Jeffrey Steele obituary | Art
A strict adherence to formalism and geometric abstraction led Jeffrey Steele, who died at the age of 89, to become the pioneer of op art. In the artist’s most famous works, thanks to carefully planned and tightly controlled patterns, a feeling of optical movement occurs on the canvas. His 1965 painting, Baroque Experiment: Fred Maddox, produced for The Responsive Eye exhibition at the Museum of Modern Art in New York City, features a twisting grid of black half-moons, the negative space filled with white paint forming triangles. curved lines that point to the center of this mesmerizing whirlpool.
Exhibition curator William Seitz wrote of Steele and his co-exhibitors – including Victor Vasarely, Bridget Riley and Josef Albers – that “unlike most previous abstract paintings, these works exist less as as objects to be examined as generators of perceptual responses ”. Throughout the 1960s, Steele’s fully monochrome paintings were characterized by a similar repeated use of ovals, ellipses, triangles, squares, oblongs, and other polygonal shapes, which he noted. It is a tower of seven white pyramids cutting the canvas against a black painted background in Triangulation (1960) or the busier motifs in Perpetuum Mobile (1963).
A sense of order and rationalism permeated his work for the next 60 years, Steele refusing to be shaken by the fads of the art world. By the end of the 1960s, however, he had grown bored of op art, fearing it would move into the gadget realm, and in 1969 he co-founded the Systems Group. Steele was a voracious reader of philosophy and political theory, and at that time a committed Marxist-Leninist, and his painting relied on a belief in rationalism and an interest in constructivism.
The curvilinear structure (Abakum) is typical of the artist’s desire to eliminate the accidental from the painting process. Avoiding emotion or intuition in the making, Steele carefully planned a composition with almost mathematical precision. The work has never been austere, its order countered by an exuberant color: the 1972 triptych presents undulating ribbons of yellow, orange, green and blue paint, of varying thickness.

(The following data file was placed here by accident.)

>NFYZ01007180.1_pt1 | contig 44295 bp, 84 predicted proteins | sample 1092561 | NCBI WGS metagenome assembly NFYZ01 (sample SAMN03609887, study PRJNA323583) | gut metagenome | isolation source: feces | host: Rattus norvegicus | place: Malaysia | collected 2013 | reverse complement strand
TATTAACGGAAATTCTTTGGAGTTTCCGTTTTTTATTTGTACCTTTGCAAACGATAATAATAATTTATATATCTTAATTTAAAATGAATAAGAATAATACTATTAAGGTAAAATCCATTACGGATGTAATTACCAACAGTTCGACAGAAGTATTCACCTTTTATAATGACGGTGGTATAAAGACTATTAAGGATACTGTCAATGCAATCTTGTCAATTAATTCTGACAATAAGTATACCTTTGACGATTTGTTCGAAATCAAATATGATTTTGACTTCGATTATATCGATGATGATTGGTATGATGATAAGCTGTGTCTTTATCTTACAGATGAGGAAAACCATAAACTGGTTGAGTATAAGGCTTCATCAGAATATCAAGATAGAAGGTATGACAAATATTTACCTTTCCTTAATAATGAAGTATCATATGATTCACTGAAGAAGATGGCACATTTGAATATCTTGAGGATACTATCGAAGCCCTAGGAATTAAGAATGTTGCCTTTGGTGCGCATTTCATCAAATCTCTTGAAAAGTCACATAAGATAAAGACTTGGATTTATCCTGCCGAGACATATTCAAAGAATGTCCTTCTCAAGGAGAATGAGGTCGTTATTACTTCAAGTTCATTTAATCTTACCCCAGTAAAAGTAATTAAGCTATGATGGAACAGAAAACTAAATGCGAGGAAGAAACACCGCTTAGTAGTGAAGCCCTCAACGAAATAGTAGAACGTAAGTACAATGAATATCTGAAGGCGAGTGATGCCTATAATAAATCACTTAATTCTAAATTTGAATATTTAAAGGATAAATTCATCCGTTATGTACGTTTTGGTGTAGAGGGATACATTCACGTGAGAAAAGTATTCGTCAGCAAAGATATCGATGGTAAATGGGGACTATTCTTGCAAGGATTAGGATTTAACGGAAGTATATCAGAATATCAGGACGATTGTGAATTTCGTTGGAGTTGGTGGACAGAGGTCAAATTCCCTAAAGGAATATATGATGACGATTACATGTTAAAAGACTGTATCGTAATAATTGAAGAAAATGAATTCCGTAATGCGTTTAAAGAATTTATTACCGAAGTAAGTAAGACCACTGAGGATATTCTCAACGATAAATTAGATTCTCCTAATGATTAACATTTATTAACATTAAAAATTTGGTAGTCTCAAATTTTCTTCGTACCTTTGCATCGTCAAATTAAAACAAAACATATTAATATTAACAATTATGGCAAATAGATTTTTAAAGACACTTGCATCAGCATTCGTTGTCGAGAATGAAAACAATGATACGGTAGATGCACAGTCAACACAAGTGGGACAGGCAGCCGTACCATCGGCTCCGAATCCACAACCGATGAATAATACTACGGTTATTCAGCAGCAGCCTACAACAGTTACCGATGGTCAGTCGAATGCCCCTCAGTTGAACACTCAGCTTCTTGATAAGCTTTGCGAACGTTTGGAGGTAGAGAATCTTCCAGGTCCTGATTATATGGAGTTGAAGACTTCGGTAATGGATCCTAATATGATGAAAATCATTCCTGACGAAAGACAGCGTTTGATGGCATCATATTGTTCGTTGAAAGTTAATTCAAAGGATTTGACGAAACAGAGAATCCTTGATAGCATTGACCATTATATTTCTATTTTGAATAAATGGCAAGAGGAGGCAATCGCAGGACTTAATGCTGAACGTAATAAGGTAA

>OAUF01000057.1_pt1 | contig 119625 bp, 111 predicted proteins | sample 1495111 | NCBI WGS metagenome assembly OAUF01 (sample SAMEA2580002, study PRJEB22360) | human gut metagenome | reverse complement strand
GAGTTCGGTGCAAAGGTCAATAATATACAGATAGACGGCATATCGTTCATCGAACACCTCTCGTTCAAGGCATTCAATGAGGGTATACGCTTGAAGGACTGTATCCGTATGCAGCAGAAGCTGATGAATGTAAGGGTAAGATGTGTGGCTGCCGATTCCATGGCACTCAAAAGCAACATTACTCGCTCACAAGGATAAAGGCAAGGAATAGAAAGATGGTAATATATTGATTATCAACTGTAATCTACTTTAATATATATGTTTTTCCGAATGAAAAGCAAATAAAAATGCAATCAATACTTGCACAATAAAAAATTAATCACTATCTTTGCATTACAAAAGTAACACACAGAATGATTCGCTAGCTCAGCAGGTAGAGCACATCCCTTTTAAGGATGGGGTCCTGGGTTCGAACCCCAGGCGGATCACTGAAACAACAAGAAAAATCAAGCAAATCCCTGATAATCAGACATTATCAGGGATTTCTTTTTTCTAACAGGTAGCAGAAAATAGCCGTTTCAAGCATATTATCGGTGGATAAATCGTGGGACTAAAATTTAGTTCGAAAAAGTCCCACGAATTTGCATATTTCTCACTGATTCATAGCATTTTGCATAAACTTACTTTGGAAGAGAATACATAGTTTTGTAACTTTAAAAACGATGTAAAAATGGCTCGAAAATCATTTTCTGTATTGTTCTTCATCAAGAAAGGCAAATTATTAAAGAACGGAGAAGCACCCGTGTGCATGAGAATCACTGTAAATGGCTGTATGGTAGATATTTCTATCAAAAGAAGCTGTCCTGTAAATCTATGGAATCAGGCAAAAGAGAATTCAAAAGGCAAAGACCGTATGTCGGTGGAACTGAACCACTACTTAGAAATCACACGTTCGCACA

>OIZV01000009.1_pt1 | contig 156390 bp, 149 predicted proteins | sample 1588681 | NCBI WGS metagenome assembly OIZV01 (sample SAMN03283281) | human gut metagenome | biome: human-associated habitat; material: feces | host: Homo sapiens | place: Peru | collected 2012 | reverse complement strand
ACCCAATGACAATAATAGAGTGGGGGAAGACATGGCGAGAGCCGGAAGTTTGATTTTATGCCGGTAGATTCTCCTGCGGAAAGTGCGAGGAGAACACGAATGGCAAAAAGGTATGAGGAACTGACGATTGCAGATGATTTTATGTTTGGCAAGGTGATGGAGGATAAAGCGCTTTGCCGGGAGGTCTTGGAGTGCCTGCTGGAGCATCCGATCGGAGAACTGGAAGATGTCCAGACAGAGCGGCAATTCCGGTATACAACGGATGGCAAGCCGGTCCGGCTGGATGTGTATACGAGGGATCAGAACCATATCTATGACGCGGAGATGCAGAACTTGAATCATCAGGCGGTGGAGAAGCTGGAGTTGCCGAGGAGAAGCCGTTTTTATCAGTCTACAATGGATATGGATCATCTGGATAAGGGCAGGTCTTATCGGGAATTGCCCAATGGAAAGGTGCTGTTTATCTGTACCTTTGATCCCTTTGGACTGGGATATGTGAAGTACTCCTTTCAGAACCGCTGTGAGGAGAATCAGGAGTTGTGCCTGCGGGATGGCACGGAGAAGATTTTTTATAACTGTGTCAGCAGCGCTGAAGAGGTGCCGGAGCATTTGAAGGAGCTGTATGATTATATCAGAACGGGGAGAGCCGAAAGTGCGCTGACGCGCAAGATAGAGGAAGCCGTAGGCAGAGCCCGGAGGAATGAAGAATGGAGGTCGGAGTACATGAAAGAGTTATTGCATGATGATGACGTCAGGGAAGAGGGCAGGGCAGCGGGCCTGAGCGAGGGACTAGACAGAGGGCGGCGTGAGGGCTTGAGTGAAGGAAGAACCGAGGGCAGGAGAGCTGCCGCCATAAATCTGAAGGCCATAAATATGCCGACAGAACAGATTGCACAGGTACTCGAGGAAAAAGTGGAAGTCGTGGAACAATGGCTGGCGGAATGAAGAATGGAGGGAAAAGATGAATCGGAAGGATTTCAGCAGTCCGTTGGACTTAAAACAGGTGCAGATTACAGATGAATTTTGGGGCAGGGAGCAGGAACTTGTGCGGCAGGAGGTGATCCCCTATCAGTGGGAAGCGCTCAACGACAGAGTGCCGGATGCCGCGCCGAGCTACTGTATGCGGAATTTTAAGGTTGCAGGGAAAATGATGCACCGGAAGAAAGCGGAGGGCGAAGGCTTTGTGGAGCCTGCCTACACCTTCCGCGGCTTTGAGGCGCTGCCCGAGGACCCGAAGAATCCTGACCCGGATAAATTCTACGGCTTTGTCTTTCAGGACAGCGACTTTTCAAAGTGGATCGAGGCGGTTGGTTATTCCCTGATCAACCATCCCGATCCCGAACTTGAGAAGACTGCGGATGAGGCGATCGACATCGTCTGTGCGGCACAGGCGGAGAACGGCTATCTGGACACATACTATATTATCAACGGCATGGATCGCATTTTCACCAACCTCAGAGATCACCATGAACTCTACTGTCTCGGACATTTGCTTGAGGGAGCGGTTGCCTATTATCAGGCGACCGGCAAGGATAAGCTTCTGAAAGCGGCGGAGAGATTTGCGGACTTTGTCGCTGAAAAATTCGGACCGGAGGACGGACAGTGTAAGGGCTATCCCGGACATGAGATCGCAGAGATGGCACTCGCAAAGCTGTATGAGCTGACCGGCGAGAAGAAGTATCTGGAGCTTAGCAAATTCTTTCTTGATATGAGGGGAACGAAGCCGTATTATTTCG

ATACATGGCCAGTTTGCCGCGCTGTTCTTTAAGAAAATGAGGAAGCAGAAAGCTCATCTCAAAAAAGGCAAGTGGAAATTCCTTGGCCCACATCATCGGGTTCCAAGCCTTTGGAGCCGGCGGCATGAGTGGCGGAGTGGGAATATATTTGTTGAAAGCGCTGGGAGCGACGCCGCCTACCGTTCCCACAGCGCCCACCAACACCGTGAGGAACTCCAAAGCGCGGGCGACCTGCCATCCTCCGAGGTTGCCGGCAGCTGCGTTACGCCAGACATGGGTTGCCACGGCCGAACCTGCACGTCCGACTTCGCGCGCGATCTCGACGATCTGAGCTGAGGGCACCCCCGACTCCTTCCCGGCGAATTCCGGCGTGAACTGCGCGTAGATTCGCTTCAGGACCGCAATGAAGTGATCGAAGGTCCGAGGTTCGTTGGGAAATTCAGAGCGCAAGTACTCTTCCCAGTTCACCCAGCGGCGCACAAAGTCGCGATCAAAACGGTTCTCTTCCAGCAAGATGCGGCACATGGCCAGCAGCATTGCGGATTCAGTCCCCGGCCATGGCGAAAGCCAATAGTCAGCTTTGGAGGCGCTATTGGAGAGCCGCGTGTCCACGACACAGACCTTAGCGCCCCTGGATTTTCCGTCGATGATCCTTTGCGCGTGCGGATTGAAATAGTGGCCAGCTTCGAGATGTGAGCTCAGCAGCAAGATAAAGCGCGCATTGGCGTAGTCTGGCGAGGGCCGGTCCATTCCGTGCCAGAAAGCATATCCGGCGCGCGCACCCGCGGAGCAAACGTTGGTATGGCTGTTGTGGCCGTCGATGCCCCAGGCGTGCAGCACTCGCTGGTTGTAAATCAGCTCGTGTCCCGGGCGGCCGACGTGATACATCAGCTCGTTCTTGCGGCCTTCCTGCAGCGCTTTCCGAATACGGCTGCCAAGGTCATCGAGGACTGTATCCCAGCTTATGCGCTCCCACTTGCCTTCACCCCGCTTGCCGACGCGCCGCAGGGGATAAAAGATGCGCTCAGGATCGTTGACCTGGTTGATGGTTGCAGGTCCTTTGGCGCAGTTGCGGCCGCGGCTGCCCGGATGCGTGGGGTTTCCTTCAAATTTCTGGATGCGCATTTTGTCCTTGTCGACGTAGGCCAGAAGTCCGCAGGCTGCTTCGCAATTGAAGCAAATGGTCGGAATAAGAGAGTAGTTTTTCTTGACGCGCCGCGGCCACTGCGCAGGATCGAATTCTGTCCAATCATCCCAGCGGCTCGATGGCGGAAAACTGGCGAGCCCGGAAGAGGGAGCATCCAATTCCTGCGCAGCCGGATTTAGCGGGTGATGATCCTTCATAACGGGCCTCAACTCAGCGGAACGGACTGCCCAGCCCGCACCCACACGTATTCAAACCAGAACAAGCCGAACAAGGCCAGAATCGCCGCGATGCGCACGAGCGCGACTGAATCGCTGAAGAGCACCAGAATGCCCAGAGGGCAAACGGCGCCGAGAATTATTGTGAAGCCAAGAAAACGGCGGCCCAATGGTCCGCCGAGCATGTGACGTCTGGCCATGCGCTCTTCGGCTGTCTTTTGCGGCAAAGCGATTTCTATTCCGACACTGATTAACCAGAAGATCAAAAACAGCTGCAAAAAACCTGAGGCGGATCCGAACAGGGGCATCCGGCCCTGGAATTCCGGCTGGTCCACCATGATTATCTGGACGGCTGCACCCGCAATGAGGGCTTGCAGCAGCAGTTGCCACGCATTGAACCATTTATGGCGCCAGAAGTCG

“I would love for the whole category of the sublime and the genius to disappear,” the artist said in a 2012 interview, denouncing enlightened ideas about emotion in art. “He’s the sort of thing like this terrible man that Edmund Burke spoke about – such a bourgeois concept of class and just a form of mysticism that we have to get rid of.”
Jeffrey was born in Cardiff to Enid (née Washer), who worked at Woolworths, and Arthur Steele, a slate fireplace enameller. He went to Howard Gardens High School in 1942, where a few teachers encouraged his artistry and, as he later recalled, “helped me free myself from what I was beginning to recognize as the oppressive ideology of my family and my church education. ”.
He enrolled in the Cardiff School of Art in 1948 on a scholarship, but his anti-authoritarianism got him into frequent trouble and he switched to a painting class at the Newport Art School, which he did not finished. When he refused national service and registered as a conscientious objector, he was forced to leave the family home and stayed with a friend in a dilapidated part of Cardiff.